It was prom night 2018, but my teenager wouldn’t be putting on a tuxedo. He had been throwing up since dawn.
His low back was aching, a sign of kidney distress. He needed to go to the ER. It would be our 11th trip in just over nine months. I found myself hesitating because, at about $8,000 a visit, even with insurance the costs were severe.
My son was suffering from cannabinoid hyperemesis syndrome (CHS). Once rare, the condition is being seen increasingly in Colorado and other states that have legalized marijuana. It includes intractable vomiting and, strangely, compulsive hot water bathing.
By the time most patients accept that the problem is caused by pot, they have been to the ER multiple times, tried anti-nausea drugs, anti-anxiety medications, antidepressants, and endured tests like upper endoscopies and colonoscopies.
My son did not believe pot could make him sick. He read articles hyping it as a medical miracle while his body screamed for mercy.
Our prom-night drive to the ER was pure misery, with my son retching and begging me to hurry. A white limousine pulled next to us, windows down and party music bumping. I recognized two boys inside who had played sports with my son. They were radiant, and the contrast hit hard.
When I reflect on nights like that and everything our teenager endured and lost, I find all roads lead to marijuana.
Entering high school, my son was a joyful athlete, but school, sports, and friendships were quickly eclipsed by an addiction to high-potency pot. When we finally understood what was happening, there was no easy way back.
Recovery has been challenging and expensive, but we are in a better place today. We know other families whose kids have fared worse, some with serious psychiatric impacts they will deal with for life.
As a parent, I feel undermined by the easy access kids have to ultra-potent pot, and the unhealthy messages that bombard our youth. Legalization alone was a powerful influence. The branding of marijuana as medicine fostered a false sense of safety.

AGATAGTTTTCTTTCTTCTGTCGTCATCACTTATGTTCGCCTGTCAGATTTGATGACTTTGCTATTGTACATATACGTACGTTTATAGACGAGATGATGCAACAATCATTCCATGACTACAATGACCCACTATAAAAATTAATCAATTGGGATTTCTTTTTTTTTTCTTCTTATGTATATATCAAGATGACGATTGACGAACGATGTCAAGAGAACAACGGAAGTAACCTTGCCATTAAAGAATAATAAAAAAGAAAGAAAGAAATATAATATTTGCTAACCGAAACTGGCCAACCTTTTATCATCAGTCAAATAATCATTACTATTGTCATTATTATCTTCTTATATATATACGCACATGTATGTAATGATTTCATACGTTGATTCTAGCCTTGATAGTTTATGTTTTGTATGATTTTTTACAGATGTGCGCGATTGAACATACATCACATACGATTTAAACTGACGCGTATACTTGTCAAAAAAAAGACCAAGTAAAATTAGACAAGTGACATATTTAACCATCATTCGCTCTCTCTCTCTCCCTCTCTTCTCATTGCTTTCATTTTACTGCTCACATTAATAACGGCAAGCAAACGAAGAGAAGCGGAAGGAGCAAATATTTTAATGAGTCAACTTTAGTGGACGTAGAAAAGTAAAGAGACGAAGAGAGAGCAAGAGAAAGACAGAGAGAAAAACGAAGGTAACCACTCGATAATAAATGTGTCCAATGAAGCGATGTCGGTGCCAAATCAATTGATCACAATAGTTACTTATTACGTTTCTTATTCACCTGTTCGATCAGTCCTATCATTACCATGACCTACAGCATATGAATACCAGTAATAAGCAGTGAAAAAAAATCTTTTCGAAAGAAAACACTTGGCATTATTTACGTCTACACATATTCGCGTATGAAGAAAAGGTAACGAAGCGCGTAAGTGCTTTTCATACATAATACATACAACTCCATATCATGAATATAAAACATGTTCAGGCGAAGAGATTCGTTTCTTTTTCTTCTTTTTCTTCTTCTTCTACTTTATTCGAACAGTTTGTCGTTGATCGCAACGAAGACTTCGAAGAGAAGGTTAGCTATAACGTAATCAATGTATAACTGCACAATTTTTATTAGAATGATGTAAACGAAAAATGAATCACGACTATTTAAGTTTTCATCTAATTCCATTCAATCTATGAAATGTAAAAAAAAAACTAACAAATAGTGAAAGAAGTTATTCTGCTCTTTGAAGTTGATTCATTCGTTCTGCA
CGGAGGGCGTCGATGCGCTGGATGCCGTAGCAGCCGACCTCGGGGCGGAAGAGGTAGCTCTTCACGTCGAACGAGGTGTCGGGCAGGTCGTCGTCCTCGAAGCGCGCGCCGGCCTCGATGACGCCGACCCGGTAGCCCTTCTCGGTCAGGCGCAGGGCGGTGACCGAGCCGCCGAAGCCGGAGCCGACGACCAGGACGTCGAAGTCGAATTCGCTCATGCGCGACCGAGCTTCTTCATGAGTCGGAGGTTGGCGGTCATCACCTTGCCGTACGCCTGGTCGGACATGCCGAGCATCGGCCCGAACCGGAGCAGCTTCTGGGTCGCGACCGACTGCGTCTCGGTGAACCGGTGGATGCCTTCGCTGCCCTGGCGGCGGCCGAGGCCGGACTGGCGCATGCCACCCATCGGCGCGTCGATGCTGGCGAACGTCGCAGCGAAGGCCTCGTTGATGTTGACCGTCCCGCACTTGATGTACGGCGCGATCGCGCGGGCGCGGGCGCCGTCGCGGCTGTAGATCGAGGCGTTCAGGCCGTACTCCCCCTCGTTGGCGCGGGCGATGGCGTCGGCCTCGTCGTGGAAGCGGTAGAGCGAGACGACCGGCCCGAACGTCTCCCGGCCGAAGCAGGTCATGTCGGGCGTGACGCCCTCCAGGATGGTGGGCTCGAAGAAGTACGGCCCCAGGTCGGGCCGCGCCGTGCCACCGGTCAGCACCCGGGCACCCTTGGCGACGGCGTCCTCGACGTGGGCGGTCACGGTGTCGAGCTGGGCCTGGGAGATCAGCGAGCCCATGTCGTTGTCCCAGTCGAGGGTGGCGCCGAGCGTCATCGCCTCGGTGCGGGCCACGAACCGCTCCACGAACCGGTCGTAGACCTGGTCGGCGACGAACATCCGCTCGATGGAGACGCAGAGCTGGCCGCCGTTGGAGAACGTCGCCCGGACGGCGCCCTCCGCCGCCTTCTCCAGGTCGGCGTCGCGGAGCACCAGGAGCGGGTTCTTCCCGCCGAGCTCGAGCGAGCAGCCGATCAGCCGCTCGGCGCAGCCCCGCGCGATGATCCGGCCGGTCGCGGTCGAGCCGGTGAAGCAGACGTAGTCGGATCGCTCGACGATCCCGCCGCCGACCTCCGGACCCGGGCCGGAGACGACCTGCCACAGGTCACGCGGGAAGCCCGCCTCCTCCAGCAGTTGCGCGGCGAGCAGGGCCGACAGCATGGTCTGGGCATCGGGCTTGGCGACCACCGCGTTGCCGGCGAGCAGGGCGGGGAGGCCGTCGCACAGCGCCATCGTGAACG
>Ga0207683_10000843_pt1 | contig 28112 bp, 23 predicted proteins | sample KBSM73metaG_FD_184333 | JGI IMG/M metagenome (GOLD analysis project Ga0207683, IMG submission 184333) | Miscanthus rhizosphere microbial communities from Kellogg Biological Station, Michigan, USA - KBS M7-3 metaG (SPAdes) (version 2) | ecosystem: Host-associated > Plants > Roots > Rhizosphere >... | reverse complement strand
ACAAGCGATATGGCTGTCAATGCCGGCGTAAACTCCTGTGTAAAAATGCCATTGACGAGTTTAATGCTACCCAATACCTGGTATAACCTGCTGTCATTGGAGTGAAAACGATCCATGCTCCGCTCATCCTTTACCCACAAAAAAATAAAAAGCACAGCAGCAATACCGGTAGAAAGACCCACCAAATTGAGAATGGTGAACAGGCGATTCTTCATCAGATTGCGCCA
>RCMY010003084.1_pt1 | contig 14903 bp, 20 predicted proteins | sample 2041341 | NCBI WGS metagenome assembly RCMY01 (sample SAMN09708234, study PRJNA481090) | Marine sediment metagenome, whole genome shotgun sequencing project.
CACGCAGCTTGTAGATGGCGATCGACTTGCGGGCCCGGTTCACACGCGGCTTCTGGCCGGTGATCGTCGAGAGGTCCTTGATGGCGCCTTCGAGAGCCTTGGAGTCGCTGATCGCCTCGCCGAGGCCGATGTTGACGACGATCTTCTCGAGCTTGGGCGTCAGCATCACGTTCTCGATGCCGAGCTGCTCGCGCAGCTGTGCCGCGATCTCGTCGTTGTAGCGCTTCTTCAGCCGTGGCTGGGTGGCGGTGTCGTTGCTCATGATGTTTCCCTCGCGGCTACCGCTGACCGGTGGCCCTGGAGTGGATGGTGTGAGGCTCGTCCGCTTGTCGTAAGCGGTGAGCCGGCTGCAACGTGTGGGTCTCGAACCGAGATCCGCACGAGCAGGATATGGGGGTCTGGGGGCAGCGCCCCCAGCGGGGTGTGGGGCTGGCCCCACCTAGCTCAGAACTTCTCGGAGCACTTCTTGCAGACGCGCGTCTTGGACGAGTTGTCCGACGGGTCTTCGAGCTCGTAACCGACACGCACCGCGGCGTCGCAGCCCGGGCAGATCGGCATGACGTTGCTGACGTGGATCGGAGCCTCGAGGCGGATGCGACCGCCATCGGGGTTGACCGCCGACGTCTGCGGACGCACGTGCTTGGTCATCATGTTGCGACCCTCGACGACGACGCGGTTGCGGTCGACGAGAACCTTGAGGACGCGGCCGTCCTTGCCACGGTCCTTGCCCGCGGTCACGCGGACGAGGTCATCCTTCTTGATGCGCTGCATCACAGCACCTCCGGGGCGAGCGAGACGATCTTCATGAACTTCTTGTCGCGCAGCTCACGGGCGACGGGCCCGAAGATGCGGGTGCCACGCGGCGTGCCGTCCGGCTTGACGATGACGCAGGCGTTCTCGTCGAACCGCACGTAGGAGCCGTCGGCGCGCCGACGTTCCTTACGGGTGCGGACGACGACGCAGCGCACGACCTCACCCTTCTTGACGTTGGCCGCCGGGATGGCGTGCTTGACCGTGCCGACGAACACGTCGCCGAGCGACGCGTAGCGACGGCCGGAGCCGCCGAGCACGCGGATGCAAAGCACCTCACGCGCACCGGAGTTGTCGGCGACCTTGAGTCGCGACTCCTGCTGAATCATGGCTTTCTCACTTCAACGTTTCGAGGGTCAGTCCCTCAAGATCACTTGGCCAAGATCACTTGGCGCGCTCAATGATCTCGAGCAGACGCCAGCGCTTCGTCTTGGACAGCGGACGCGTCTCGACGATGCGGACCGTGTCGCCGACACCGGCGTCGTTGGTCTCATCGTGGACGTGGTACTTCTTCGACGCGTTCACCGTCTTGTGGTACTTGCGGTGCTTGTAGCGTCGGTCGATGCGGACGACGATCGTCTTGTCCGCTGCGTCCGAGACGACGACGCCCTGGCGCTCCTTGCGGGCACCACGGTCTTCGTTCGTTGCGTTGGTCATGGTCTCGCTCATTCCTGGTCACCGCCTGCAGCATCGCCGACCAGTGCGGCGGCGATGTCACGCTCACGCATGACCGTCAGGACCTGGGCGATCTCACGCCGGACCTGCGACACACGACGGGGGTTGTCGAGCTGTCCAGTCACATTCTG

Commercial marijuana has spurred a potency arms race that has produced products bearing no resemblance to the relatively mild pot most of us thought we were legalizing.
In the ‘90s, marijuana had an average of 4% THC, the ingredient that creates a high. In Colorado, a 2020 study found 93% of products were more than 15% THC with stores advertising products up to 95% THC, according to a state report. The rise of CHS and other health problems mirrors the rise in THC.
Recently Colorado’s Department of Public Health and Environment released data showing a significant increase in teen use of highly-potent products like nearly pure THC resin, also known as wax and shatter, which is “dabbed” using a blowtorch. More than half of Colorado high school students who use marijuana said they dab.
When young people with developing brains use high-concentrate THC products, it can seriously and irreparably harm their intellect, mental health, and physical well being. This is settled science.
Despite tight controls inside pot businesses, Colorado kids can get any product sold in a dispensary. Industry and law enforcement know, but can’t seem to do anything about, 18-year olds with easily obtained medical cards reselling high-potency products to younger friends. Laws prohibiting multiple-dispensary purchases are not enforced, and “shoulder-tapping” (teens asking an adult to buy on their behalf) is common.
I’m a liberal Democrat. I oppose jailing people for marijuana. But Colorado’s experience demonstrates the consequences to kids of unchecked commercialization.
The marijuana industry has yet to acknowledge the role of high-THC marijuana in CHS, psychosis, depression, and suicide in teenagers. Unlike Big Tobacco, the marijuana industry has not yet been forced to face up to the harm its products can cause.
This is why I’ve joined other families in telling our stories to parents and policymakers through the One Chance to Grow Up initiative (onechancetogrowup.org). We don’t campaign against legalization, but we do advocate safeguards for kids.
It’s time for Colorado legislators to address regulatory gaps that endanger our youth. The case for thoughtful caps on THC potency is clear and compelling. Also, Colorado must start treating medical marijuana more like a medicine, and close loopholes that allow 18- to 20-year-olds to create a pipeline of high-THC products into schools.
As a pioneer in legal marijuana, Colorado can model putting kids before profits, or become a cautionary tale in allowing a reckless industry to run amuck.
Robin Noble is a member of Boulder’s Cannabis Licensing and Advisory Board.
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